Does This Stop All New Construction?

Exterior view of a two-story, new-construction home in a southwest style.

It’s still possible, although more difficult, for developers to build new houses. How many houses they’ll be able to construct remains to be seen. However, it seems clear that there will be significantly fewer going forward.

Unfortunately for the Phoenix water supply, the new restrictions only apply to residential construction. The industrial building continues unabated, and their water use is significant.

However, officials have made it clear that their goal is to manage water use in Arizona and to protect residents from a shortage. Ultimately, people who live in the drought-stricken southwest will have to find ways to use their water supply more carefully, and Arizona is trying to be proactive about meeting this need.

How Will This Change the 55+ Housing Market?

View of North Phoenix, Arizona taken from Echo Mountain in the northern valley.

The effect of these changes on the 55+ housing market is likely to be quick and noticeable. The Phoenix real estate market has been relatively affordable for a growing city, but this is almost certain to reverse that trend. Fewer houses being added to the market makes the remaining houses more valuable, driving prices higher. 

On the other hand, the commitment to maintaining the water supply helps to preserve home values in the future. Water problems aren’t going away. Ignoring that fact is signing up for a future crisis, which could cause home values to plummet. Having a sustainable plan for the future can help keep the city safe and thriving.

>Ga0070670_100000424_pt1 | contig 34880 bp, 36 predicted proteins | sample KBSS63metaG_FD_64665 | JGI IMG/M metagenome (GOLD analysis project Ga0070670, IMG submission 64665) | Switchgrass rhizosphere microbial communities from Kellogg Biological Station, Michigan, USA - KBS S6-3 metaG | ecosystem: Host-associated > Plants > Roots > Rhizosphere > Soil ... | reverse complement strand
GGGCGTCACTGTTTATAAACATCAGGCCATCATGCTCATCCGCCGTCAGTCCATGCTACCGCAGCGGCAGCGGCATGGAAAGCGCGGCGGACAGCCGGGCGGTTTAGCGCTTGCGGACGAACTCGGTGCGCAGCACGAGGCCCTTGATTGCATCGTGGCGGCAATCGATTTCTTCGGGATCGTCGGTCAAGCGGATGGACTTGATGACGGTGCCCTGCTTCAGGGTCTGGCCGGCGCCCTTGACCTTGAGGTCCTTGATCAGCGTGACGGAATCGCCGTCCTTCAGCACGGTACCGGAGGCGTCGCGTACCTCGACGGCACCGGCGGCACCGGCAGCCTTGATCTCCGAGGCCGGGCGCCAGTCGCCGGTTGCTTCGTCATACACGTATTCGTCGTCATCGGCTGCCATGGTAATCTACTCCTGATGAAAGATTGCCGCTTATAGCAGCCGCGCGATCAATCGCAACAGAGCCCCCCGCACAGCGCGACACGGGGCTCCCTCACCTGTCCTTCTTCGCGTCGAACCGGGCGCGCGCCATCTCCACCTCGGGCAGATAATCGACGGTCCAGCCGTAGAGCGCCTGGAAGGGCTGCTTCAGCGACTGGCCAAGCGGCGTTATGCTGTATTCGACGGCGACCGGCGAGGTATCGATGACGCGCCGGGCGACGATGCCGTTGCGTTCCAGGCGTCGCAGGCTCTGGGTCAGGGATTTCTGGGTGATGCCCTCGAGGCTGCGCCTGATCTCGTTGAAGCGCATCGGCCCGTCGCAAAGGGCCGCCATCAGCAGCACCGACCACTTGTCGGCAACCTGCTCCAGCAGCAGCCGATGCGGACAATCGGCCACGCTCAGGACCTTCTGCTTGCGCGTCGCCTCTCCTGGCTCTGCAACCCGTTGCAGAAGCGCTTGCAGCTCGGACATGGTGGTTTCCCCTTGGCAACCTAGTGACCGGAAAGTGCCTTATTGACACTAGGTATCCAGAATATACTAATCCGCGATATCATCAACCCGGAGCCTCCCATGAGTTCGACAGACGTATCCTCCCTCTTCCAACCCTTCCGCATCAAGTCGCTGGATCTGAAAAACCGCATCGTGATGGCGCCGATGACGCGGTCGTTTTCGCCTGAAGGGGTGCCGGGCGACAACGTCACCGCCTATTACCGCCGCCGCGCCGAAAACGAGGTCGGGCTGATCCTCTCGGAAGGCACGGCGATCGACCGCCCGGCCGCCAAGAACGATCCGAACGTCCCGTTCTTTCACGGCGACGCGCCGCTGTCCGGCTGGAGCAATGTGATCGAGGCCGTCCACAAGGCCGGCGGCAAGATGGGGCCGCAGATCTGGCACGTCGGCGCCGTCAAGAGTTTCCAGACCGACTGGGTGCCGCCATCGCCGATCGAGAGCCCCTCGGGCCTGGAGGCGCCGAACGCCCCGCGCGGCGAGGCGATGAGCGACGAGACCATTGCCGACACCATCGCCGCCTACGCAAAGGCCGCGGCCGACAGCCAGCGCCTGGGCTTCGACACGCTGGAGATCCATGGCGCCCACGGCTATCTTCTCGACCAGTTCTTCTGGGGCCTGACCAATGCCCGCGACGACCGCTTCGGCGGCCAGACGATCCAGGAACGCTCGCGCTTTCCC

What Does This Mean for 55+ Homebuyers?

A 55+ couple holding keys and standing outside their new home on a moving day.

If you’re interested in buying a home in the Phoenix area, it’s probably a good idea to look into it sooner rather than later. Home prices have dropped over the last year. However, they are expected to rise and keep rising in the foreseeable future. It’s important to know that this isn’t like some volatility in the market; the conditions making prices go up aren’t changing any time soon. 

However, if you’re a 55+ homebuyer and you’re ready to buy into the Phoenix real estate market, your investment is likely to be safe. Taking meaningful steps to protect the water supply is a vital way to protect the quality of life for residents, making it continue to be a great place to live. Obviously, this isn’t a guarantee. Real estate trends always have the potential to surprise homebuyers. To get the best insight on what to expect, speak with an agent who is knowledgeable about the market.

55places Can Help You Find the Perfect Home

Whether you’re interested in buying a house in Phoenix or you have your heart set elsewhere, 55places can help. We provide a new way for 55+ homebuyers to search for their dream home with a carefully selected network of real estate professionals who are experts at finding what you need. 

Discover what’s next.

To learn more information or connect with a real estate expert, contact us today.

Source:

NBC News – The Associated Press

Can you spot the $207,744 difference between these identical homes?

Financing is the difference!

Get the details in The 62+ Loan Homebuyers Guide.

55places Mortgage is a joint venture between Mutual of Omaha Mortgage and 55places.com.
Details here.